Definitely a fan of the SMART goals–this was the highlight of my resolutions post from last year! All of my goals come complete with detailed timelines to help me stay on track and all are based in the reality of my current situation. Staying detailed and realistic are great ways to keep the momentum throughout the entire year!

    • John says:

      I could not agree more. Having that quantifiable framework provides a great way to make sure you stay on path and actually accomplishing what you want.

  • Alex says:

    I’m not so much about resolutions, but for the first year in a long time I started with a plan. The fact that the plan commences on January 1st is as much convenience as anything else! *grin*

    SMART goals are very important. For too many people, resolutions are just vapor and reams.

    • John says:

      Like I said in a previous comment, it really does come down to setting that plan. Otherwise, you won’t get anywhere and not accomplish your goals. That’s a great way to look at resolutions…unfortunately it rings true for too many people.

  • Ornella @ Moneylicious says:

    I wrote a similar post recently. I find people have the same resolutions year after year, sometimes it’s about solving a problem to stay committed.

  • Canadian Budget Binder says:

    I don’t think we set anything in stone for 2013 for goals or resolutions besides sticking to the budget and investing more money bla bla. With any goal or resolution you have to have a plan. At work we set goals and objectives but there has to be a plan and follow through for them to be potentially realized. Last January I set a resolution to quit smoking. I didn’t just say I would I did something about it. I planned the quit, went to support group meetings and talked on the phone to a smokers helpline. It was all about planing and executing the quit and it worked. I’m coming up for one year smoke free and that’s after over 15 years of almost one pack a day. Anyone can do it but if there is no plan there is no goal IMO> Mr.CBB

    • John says:

      I could not agree more Mr. CBB! You can call it whatever you want, but if you don’t have a plan then you’re going to get no where. Having a plan really puts meat on the bones of the goals. Congrats on being smoke free for nearly a year! My Mom and Stepdad stopped a few years back but only because they were forced to and not because of choice.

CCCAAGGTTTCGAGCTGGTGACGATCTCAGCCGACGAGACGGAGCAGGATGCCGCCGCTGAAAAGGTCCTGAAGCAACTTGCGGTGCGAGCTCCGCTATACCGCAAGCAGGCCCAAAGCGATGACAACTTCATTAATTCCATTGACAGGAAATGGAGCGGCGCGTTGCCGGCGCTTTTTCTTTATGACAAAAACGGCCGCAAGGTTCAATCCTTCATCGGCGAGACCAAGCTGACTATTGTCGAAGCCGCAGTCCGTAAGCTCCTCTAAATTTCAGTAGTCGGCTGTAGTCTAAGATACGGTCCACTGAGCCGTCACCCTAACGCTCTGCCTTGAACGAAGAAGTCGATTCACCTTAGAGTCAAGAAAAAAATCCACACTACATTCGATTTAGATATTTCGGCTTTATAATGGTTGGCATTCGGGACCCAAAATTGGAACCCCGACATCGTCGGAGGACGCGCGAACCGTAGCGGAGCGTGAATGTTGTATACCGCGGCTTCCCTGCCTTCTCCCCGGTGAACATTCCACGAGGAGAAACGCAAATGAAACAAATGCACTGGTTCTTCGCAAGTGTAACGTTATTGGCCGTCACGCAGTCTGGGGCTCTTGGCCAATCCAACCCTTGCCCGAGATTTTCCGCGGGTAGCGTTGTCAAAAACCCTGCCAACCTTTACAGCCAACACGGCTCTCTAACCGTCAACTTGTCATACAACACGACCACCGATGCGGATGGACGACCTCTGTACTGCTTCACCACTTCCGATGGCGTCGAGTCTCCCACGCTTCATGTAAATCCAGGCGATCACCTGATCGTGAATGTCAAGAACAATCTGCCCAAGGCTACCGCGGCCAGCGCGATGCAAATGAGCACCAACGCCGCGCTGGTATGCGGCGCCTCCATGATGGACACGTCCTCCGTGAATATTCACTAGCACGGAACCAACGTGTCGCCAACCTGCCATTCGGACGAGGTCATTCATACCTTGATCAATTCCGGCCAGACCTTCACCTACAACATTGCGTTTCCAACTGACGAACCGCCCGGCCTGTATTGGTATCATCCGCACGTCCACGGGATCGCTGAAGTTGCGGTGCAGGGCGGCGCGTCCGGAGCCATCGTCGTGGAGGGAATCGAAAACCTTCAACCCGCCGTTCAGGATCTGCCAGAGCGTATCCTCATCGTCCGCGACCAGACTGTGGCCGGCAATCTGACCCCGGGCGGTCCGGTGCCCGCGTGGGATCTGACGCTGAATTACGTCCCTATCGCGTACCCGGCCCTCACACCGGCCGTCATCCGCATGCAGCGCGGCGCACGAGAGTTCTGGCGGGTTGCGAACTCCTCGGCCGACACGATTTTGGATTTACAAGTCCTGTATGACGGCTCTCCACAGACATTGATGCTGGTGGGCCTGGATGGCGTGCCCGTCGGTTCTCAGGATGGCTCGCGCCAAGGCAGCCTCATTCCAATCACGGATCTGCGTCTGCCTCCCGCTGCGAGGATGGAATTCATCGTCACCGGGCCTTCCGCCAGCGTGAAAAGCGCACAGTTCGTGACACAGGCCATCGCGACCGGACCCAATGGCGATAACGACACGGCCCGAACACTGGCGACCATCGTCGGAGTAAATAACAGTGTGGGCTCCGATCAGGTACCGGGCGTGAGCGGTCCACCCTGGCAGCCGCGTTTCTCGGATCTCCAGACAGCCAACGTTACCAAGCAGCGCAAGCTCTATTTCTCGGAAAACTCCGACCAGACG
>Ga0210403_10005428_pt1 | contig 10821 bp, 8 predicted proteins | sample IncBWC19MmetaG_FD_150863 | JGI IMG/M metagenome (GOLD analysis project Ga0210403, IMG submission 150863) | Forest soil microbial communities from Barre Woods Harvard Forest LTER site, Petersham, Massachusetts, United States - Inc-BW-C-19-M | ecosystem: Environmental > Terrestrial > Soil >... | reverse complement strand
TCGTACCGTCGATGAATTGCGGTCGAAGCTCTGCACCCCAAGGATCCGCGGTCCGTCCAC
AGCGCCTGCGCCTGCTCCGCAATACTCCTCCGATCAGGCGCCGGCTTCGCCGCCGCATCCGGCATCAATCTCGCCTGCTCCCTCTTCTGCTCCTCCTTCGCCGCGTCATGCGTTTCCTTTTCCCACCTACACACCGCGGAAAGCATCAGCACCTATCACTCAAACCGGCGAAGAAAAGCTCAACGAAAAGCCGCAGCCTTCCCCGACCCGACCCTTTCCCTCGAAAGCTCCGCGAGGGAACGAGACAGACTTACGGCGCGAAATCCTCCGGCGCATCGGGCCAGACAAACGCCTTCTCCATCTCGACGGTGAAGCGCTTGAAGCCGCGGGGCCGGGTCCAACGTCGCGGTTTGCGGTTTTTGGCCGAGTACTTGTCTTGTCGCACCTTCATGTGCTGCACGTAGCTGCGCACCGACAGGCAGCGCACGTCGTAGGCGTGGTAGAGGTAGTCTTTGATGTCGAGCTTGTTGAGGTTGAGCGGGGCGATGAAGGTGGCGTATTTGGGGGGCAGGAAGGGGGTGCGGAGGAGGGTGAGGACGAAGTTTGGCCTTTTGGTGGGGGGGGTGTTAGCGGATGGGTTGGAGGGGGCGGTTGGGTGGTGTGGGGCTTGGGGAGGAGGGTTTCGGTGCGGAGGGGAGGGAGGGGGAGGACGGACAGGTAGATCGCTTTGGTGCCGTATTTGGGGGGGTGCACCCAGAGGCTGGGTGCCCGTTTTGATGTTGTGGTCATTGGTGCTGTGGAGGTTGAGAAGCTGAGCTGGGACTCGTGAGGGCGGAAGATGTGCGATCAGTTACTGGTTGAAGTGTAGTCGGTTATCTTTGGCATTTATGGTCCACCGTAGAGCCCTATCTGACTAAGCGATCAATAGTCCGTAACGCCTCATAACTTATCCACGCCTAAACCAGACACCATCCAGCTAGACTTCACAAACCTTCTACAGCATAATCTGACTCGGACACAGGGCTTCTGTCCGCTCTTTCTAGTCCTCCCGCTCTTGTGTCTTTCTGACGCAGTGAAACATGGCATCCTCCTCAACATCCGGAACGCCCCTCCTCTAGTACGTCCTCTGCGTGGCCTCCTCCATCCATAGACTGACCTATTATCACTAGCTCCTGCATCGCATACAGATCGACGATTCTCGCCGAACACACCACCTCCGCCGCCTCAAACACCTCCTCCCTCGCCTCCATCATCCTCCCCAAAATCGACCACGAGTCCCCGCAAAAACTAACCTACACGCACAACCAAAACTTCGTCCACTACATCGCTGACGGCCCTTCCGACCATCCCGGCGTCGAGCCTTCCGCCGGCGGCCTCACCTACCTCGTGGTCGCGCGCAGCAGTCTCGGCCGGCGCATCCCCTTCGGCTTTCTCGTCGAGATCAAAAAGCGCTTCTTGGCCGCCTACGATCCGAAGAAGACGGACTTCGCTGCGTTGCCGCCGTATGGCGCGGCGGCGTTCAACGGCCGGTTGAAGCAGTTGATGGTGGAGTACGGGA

• Justin@TheFrugalPath says:

    A goal without a timeline is a fantasy. If you can’t measure your success then chances are you’re not going to achieve what you want. I did set a New Year’s resolution. However, there is a timeline and milestones that I intend on achieving. I suppose it could have been started at any time, but New Years was good because it allowed me to more easily measure the progress.

    • John says:

      “A goal without a timeline is a fantasy”…I love it Justin! I could not agree more. In order for it to be effective it needs to have some sort of meat on the bones so you can measure yourself and your progress.

  • Jordann says:

    I’m a HUGE fan of SMART goals. I set five for myself this year, which I blogged about this week. I think they’re about 100x better than resolutions, and that much more achievable as well. Great post!

  • eemusings says:

    At least within the blogging community, I think the resolution mindset is well and truly gone. We all know the importance of SMART goals and setting targets for achievement.

    Among my offline friends, however, it’s a different story…

    • John says:

      I think you’re right, for the most part, in regards to the blogging community. I bring up SMART goals elsewhere and I get blank stares half the time.

  • Glen @ Monster Piggy Bank says:

    I love using the SMART method for setting goals. It’s pretty much the only reason I ever get anything done.
    I actually wrote a gigantic post on SMART goals back in September last year –

  • The College Investor says: